Tag: Women’s Empowerment

Makena Goes To The Market

Makena starts her day at the Ewuaso Market in her home country of Kenya. Metal saucepans reflect the beams of sunlight peeking through the shade trees above as neatly packaged bowls, cups, and cooking utensils line tables at her quiet corner store. She laughs and smiles with friends from the community.

But Makena knows struggle.

Just eight months ago, she was staying at home to care for seven of her 10 children. Barely able to provide enough food for her family, she was in desperate need of a second chance. A second chance — like the one she found in Convoy of Hope’s Micro+ program. 

Since completing Micro+, Makena started her own business to provide for her large family. Now, instead of staying home, Makena sells household goods and kitchenware at three weekly markets.

While a lot has changed for Makena and her family, one change stands out the most. “Now there’s plenty of food,” she says with a smile. 

Your kindness has helped break the chains of poverty for Makena and her family. Thank you for empowering women like Makena and providing second chances to families around the world.

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Women's Empowerment

International Day of the Girl – Empowering girls with Convoy of Hope

Melanie,* like many other 13-year-old Nicaraguan girls, wrestles with personal identity in an ocean of images and voices telling her who she “should” be. When she learned that a Convoy of Hope program to empower girls was not only coming to her school but that she was personally being invited to participate, she couldn’t contain her excitement.

Melanie wasn’t simply seeking to feel better about herself. She wanted to flourish. And that’s exactly what she experienced through loving leaders and courageous peers in the program. Over a series of weeks, she found herself exchanging insecurity for confidence and timidity for boldness. Like so many, Melanie is moving from survivability to sustainability!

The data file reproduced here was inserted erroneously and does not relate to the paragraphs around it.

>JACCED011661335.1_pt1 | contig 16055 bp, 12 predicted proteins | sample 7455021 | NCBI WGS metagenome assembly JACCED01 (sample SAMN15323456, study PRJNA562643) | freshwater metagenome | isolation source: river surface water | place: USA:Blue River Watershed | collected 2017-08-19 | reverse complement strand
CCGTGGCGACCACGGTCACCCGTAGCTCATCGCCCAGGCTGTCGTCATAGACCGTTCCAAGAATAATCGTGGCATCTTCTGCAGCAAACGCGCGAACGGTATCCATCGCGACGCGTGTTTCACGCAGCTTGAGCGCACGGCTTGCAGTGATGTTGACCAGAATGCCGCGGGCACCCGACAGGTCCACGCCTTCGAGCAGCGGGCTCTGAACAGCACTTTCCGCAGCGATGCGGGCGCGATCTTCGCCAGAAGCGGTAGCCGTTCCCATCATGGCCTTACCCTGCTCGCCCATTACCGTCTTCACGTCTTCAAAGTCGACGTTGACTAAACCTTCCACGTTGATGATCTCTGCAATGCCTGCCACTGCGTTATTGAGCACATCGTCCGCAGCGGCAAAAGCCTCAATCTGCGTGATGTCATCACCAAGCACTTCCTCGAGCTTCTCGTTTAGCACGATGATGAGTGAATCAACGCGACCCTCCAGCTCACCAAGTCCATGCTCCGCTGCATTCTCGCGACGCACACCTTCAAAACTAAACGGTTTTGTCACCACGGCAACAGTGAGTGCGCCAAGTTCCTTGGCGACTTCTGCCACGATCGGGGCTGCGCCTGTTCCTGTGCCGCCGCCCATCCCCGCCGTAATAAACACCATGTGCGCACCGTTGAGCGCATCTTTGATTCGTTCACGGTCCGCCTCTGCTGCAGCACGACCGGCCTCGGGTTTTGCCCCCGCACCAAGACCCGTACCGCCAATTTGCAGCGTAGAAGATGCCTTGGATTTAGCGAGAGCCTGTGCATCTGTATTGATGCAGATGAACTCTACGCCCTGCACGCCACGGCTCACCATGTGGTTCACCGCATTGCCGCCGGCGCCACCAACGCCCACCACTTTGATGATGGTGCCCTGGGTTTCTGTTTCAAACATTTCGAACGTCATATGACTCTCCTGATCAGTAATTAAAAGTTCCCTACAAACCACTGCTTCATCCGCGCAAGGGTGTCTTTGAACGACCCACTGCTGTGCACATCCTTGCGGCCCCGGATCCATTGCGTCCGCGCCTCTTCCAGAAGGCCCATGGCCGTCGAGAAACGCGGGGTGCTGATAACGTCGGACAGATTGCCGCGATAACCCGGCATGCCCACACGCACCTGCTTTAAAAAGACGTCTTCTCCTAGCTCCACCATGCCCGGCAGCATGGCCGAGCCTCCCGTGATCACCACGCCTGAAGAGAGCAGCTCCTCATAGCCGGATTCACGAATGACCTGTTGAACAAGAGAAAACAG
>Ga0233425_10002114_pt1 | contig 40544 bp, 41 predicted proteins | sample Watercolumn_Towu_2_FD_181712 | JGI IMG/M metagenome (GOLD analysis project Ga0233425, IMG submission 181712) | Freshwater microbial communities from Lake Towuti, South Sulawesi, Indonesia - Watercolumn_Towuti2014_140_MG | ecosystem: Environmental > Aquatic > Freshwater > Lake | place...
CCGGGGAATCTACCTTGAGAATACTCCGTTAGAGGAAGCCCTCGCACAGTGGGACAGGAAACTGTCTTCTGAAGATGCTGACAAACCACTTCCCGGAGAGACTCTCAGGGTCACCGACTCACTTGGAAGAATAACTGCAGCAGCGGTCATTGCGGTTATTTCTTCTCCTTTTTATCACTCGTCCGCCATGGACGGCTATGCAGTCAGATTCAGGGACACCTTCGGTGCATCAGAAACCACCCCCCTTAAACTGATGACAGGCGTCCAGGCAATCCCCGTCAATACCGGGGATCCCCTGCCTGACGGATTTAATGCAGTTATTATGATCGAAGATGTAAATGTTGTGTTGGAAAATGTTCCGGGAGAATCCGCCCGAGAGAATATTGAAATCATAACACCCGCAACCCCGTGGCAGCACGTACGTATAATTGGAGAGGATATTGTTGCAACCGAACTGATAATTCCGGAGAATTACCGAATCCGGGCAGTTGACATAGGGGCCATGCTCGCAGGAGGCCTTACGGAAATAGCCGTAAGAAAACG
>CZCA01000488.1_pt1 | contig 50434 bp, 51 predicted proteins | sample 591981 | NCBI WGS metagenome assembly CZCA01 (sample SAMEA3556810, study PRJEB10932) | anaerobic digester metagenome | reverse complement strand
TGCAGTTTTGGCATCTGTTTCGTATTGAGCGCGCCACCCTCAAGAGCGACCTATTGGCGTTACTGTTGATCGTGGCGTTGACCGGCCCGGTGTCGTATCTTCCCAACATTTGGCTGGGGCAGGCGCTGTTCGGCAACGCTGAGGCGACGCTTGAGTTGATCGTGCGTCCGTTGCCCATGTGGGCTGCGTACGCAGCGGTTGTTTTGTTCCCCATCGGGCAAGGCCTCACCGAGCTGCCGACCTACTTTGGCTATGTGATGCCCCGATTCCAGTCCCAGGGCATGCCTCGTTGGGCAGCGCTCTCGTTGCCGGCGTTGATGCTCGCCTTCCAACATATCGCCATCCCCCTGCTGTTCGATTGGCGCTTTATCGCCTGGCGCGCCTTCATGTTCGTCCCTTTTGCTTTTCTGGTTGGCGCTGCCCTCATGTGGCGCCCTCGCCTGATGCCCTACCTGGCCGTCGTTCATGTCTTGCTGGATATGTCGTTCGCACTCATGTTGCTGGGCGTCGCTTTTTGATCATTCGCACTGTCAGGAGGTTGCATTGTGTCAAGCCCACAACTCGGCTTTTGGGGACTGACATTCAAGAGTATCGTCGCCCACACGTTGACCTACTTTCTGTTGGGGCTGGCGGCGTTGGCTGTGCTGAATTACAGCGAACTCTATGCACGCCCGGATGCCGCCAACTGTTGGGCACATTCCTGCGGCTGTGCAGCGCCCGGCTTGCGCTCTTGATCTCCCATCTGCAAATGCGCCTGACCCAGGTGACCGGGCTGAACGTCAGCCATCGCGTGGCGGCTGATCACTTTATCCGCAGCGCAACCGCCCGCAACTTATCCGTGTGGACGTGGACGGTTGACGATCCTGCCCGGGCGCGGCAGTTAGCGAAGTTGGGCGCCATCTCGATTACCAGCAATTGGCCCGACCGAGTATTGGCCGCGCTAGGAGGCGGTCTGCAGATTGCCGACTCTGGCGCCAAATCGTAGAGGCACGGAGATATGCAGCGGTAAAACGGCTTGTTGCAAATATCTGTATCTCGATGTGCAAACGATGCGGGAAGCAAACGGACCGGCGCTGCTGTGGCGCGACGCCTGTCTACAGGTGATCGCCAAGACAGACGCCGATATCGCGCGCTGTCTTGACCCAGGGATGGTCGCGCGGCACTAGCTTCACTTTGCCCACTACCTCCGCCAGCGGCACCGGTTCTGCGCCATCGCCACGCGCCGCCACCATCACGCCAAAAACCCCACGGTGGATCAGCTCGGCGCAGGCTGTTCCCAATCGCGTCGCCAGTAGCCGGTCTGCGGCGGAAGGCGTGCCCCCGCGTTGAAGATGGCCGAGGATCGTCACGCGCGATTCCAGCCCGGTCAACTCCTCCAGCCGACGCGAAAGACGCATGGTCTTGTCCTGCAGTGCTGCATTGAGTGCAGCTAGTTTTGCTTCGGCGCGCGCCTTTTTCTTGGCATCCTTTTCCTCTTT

As we celebrate International Day of the Girl, Convoy of Hope is proud to join other organizations and groups around the world in empowering girls to realize their value. International Day of the Girl seeks to educate the public on the hardships girls face around the world every day — issues like child marriage, unplanned pregnancy, education inequality, gender-based violence, lack of self-esteem, and personal hygiene. 

Our program to empower girls began in 2010 with a single after-school club at a secondary school in Tanzania where girls were dropping out of school due to pregnancy. Key stakeholders from the community were invited to share their thoughts regarding a range of topics through educational seminars and interactive discussions. 

Since that first group, the program has expanded and evolved. We have established programs in five countries: Nicaragua, El Salvador, Honduras, Kenya, and the Philippines. Each country has curriculum specific to the needs and issues pertaining to girls in their programs. Sessions can include culturally contextual appropriate topics around self-esteem, gender-based violence, and harmful cultural beliefs and practices.